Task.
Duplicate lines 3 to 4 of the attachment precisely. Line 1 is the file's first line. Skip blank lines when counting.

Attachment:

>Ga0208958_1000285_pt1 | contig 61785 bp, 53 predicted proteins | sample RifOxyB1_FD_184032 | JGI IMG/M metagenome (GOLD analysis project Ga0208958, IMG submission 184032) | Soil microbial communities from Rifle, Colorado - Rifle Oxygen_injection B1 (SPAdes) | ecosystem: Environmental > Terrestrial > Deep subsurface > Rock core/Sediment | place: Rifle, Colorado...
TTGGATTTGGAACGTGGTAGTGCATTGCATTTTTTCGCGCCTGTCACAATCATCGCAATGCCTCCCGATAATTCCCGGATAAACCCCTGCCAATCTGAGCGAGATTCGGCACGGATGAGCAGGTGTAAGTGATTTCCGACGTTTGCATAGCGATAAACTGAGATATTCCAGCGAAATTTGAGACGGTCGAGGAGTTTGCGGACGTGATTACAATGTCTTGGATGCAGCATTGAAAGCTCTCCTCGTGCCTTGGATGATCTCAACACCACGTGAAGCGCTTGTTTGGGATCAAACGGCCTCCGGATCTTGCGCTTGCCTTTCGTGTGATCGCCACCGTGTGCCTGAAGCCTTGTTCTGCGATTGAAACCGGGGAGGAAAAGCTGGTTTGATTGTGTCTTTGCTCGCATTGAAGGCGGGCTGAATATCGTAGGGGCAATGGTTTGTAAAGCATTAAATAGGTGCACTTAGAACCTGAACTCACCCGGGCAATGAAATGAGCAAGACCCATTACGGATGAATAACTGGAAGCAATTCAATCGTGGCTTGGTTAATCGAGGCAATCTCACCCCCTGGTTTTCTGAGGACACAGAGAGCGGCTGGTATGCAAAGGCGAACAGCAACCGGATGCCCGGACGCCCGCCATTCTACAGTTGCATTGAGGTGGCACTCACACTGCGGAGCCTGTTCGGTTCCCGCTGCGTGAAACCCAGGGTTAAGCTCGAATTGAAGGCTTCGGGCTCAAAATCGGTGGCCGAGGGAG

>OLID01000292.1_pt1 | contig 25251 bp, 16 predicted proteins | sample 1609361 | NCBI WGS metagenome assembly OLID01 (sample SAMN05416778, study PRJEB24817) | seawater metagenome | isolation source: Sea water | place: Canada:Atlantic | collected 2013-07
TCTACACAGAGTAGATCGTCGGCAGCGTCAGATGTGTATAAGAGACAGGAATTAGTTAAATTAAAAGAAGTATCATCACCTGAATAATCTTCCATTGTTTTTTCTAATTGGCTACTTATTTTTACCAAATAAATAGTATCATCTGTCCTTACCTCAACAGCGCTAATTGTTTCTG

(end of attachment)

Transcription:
>OLID01000292.1_pt1 | contig 25251 bp, 16 predicted proteins | sample 1609361 | NCBI WGS metagenome assembly OLID01 (sample SAMN05416778, study PRJEB24817) | seawater metagenome | isolation source: Sea water | place: Canada:Atlantic | collected 2013-07
TCTACACAGAGTAGATCGTCGGCAGCGTCAGATGTGTATAAGAGACAGGAATTAGTTAAATTAAAAGAAGTATCATCACCTGAATAATCTTCCATTGTTTTTTCTAATTGGCTACTTATTTTTACCAAATAAATAGTATCATCTGTCCTTACCTCAACAGCGCTAATTGTTTCTG